3 Ways to Prevent Damage to Your Force Calibration Equipment
The purchase of force calibration equipment coupled with the calibration cost can be a large investment. Good, quality equipment provides a steady return on your investment for many years. Unfortunately, we see a lot of equipment damage such as broken connectors, severed cables, damaged load cell threads, damaged meters, broken dial faces, water damage, broken cases, nicks, and dings.
Figure 1: Typical force calibration equipment damage
If your equipment is damaged, the replacement cost for a connector starts at $125, damaged thread repairs start at $200, replacing a meter starts at $1,000, and replacing a load cell start at $1,000, but varies wildly depending on capacity and class of instrument. In addition to costly repairs, some damage results in a loss of traceability, which is important in the world of ASTM-E74 calibrations.
So how can you protect your investment from an early demise? Here are 3 practical ways to safeguard your valuable equipment from damage.
#1: Protocols for Handling and Packaging Equipment
Force-measuring equipment can be very heavy. Even a small load cell is often heavier than it looks. If this heavy equipment is dropped, jostled, or hits another piece of equipment, the resulting damage can be costly.
To train your technicians on how to properly handle and pack equipment, create job instructions. Include considerations on the weight of the equipment, fragile indicators, and how to separate heavier objects within a package.
Using a connector protector is another good option for extra protection. It will help safeguard the connector because it will take the hit rather than the pins, as shown below. If the load cells connector had taken the hit, there would be nothing left but sheared pins.
Figure 2: Connector protector safeguards the load cell pins
Choosing the right packing material is essential for keeping the equipment safe during shipment. Using cloth as a packing material is not recommended. For heavy equipment like the example below, a 2x4 barrier between the load cells would do a much better job of keeping them from banging into each other.
Figure 3: Load cell packed with cloth
Bubble wrap is a common packing material for fragile items. It may work well for a small, light object but not for an object 15 lbs. or more. Bubble wrap is not the best option for protecting heavy instruments. Bubble bags or peanuts also do not work well.
Figure 4: Load cell packed with bubble wrap
Cardboard boxes also have their limitations. The durability of the box should always be evaluated for the equipment it will hold.
Figure 5: Example of a cardboard box that did not hold up well
Shipping damages can always happen no matter how well something is packed, so be mindful of the packing material. Pack wisely, and if there is any doubt about whether your equipment will make it to its destination safely, then pack it better.
#2: Protective Shipping Case with Custom Cut Foam
A protective case is an excellent solution to protect equipment during shipment. There are a variety of options for cases with wheels, handles, latches, break-away foam, custom-cut foam, and dividers. The upfront cost of a case is much better than the unknown future cost of equipment repair or replacement.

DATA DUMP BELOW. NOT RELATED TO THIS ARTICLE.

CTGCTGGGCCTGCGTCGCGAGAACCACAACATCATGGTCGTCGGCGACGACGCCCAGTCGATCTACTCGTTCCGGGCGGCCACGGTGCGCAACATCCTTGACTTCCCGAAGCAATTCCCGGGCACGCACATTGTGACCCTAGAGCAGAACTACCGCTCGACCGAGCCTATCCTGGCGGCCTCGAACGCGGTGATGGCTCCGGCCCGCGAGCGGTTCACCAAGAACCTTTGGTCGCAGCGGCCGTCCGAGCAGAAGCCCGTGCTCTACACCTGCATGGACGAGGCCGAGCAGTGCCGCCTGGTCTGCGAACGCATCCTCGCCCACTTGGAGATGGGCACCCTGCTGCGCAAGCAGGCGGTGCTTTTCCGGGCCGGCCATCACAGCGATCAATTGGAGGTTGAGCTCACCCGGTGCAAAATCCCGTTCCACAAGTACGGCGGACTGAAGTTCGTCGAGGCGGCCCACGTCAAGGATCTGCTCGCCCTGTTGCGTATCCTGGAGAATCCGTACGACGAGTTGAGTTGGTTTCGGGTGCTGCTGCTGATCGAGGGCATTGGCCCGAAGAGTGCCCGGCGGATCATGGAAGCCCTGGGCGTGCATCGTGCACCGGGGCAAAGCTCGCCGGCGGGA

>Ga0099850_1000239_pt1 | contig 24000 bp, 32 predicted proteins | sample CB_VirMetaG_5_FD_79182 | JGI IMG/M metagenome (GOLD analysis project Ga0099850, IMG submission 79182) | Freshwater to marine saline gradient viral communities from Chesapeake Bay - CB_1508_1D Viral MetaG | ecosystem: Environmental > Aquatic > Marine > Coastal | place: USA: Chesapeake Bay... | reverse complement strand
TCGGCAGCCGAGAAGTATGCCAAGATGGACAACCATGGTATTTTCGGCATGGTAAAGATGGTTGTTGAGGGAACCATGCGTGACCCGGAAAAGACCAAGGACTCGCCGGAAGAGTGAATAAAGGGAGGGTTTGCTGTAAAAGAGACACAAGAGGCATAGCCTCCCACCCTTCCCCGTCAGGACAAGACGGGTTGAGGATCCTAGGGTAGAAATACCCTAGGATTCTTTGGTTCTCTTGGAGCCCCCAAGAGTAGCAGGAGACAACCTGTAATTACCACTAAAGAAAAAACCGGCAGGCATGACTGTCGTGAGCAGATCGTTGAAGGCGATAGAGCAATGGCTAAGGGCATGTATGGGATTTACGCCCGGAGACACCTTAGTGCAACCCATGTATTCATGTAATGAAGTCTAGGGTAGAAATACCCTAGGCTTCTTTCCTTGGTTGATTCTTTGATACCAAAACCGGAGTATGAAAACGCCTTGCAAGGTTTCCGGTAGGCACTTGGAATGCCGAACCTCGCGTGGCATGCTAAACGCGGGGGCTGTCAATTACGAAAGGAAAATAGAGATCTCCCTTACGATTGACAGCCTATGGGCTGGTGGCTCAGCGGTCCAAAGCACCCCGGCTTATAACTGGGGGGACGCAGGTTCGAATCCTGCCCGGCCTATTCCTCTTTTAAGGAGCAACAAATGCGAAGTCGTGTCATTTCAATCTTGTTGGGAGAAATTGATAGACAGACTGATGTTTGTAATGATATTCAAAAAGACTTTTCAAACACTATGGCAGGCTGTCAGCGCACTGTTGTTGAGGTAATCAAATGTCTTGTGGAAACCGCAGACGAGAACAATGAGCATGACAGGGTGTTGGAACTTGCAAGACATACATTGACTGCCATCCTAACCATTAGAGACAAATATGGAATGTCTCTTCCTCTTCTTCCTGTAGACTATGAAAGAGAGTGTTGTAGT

Figure 6: Protective case for force calibration equipment
However, we do receive damaged equipment in cases because the breakaway foam was worn out or the equipment was not properly set up in the case. The weight of an instrument can destroy the breakaway foam.
Figure 7: Broken, worn-out foam pieces lead to damaged equipment
Custom foam that is properly cut, with holes for the instruments that are snug, but not too tight is best. When the holes are too tight, the foam just rips apart. When the holes are too loose, the instruments can jostle around, wearing the foam out faster and potentially damaging the equipment. Individual holes for each piece are recommended, but not necessary for some items, such as cables.
At Morehouse, we can fit your precious instruments into rugged instrument cases with custom-cut foam for a perfect fit. This means less worry about damage during shipping and handling.
Figure 8: Morehouse custom foam cases
We also can provide custom-cut foam for existing cases to securely fit your instruments. The cost of a case re-foam is dependent on the case size and complexity. A simple case re-foam will be around $170. This is a one-time cost, which should prevent future shipping damage. If you have already experienced several repairs due to shipping, then a case with good foam could have saved you money.
Figure 9: Force calibration equipment in original case and Morehouse case
Our cases have proven over time to cut down 99 % of the damage during shipment. We do see cases with broken latches and where the outside looks like a belt sander was taken to it, but the equipment is safe.
When cases become worn out or repurposed, they should be re-foamed or re-utilized to best protect the equipment inside it.
#3: Well-built Crate
For larger or heavier equipment, a box or protective case may not be robust enough to withstand the demands of shipment. A durable wooden crate will provide more protection.
A well-built crate will have the weight centered, as shown below.
Figure 10: Crate with load cells centered
Individual cubbies for each load cell are also smart when shipping large or heavy instrumentation.
Figure 11: Crate with individual space for each load cell
Even crates can get damaged, but the crate can be fixed, and it has served the purpose of protecting your equipment.
Figure 12: Damaged crates
Follow these three tips and you will provide longevity for your valuable force calibration equipment.
3 Ways to Prevent Damage to Your Force Calibration Equipment - Conclusion
# Force Calibration Equipment